My first year as an Eurovision journalist – even on homefield

Being a journalist in Eurovision was one of the best experiences of my life, and the line between fun and work was so thin, it honestly never felt like the latter despite the lack of sleep and the ongoing activities. If you also wish to work at Eurovision one day, here’s the impression of someone who debuted this year on homefield.

It has now been more than a week since the Eurovision Song Contest 2018 came to an end. This year’s show was the very first one I could be present and live the dream so many of us wish to have. I am 24 years old and only now I got the chance of doing it, so it’s safe to say there’s still plenty of time for everyone. The secret recipe? Work hard, be ambitious and always humble.

My EuroVisionary journey started in June of last year and I honestly never thought I would be one of the chosen people to get an accreditation… After all, the “new kids” are always underestimated but I also soon understood that if I worked hard, showed ambition and passion for what I do, things could have a happy ending and they did.

Therefore, it was on the 28th of April that I queued in to get my accreditation along with my team and a friend. The Eurovision adventure had just started even though, I had no idea of what to expect.

The first week

It was at around 08:30h in the morning that I arrived at the press center’s queue on the 29th of April, the first day of rehearsals. The line wasn’t exactly long when I got there, but more and more journalists started to arrive hoping to get a good spot and some nice interviews. Nevertheless, because Lisbon wasn’t sure of how to feel about welcoming Eurovision for the first time, the weather wasn’t on our side and rain was falling…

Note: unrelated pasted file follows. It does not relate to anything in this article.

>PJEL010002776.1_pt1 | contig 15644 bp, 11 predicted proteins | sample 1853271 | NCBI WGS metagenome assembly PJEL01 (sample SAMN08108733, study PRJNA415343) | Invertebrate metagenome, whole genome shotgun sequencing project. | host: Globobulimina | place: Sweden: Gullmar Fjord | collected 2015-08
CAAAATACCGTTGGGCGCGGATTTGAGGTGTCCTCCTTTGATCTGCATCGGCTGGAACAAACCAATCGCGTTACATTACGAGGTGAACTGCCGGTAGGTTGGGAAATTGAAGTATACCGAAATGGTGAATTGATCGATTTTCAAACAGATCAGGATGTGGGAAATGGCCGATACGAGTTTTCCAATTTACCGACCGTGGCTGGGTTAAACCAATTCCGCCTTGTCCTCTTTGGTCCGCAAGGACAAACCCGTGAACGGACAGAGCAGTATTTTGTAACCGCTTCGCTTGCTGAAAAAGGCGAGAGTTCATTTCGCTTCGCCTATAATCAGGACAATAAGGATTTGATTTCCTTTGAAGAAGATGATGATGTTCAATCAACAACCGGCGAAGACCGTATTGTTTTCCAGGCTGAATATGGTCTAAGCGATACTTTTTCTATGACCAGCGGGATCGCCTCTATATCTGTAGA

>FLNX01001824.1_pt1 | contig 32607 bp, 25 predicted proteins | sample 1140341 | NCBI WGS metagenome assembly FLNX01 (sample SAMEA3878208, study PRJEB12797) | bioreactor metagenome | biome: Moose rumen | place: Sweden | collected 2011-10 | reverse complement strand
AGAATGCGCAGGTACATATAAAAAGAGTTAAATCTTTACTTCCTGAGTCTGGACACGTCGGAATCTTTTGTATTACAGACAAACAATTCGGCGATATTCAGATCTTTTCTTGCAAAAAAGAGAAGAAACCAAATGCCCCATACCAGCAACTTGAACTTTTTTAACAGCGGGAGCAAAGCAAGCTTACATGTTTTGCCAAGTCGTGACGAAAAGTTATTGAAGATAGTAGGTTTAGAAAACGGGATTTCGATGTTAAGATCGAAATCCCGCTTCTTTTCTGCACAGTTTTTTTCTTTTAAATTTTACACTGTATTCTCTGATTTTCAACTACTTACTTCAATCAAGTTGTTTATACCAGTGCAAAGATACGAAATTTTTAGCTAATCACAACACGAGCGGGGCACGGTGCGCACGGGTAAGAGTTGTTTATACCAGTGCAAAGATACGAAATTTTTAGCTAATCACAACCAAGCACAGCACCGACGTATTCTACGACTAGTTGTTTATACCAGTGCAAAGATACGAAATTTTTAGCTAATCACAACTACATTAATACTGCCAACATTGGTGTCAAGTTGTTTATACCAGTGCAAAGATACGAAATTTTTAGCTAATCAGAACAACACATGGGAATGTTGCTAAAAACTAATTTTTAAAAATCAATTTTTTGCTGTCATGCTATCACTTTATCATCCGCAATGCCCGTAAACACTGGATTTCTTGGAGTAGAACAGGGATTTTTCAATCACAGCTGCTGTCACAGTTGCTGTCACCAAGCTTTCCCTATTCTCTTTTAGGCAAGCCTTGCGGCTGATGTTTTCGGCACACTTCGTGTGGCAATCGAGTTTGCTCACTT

Passed the security check and there I was trying to guide myself. Found the press center’s main doors at last and while not exactly pretty, I was amazed to look at that room filled with tables, chairs, electrical extensions, wi-fi routers, projectors and so on: “So this is what it’s like to work in a press center!” Those were my thoughts. I am graduated in journalism, but unfourtunately, due to Portugal’s lack of opportunities for journalists, I never had the chance of working in the area.

While many warned me of how overwhelming the first day would be, I didn’t feel it. It was a pretty relaxed day for me as I was mostly in charge of covering rehearsals. As days went by, things started to change: I got to interview so many acts, attend press conferences, meet new people and just enjoy myself at the maximum.

Now, we’re obviously there to work, cover events and promote the contest, but it’s inevitable to have fun, wanting to meet artists and, once in a while, show love and commitment to your favorite entries. While I tried to keep my favouritism under the table, Eleni Foureira was my undoing and had me fanboying for her since the second day, when her first set of rehearsals were aired on the screens.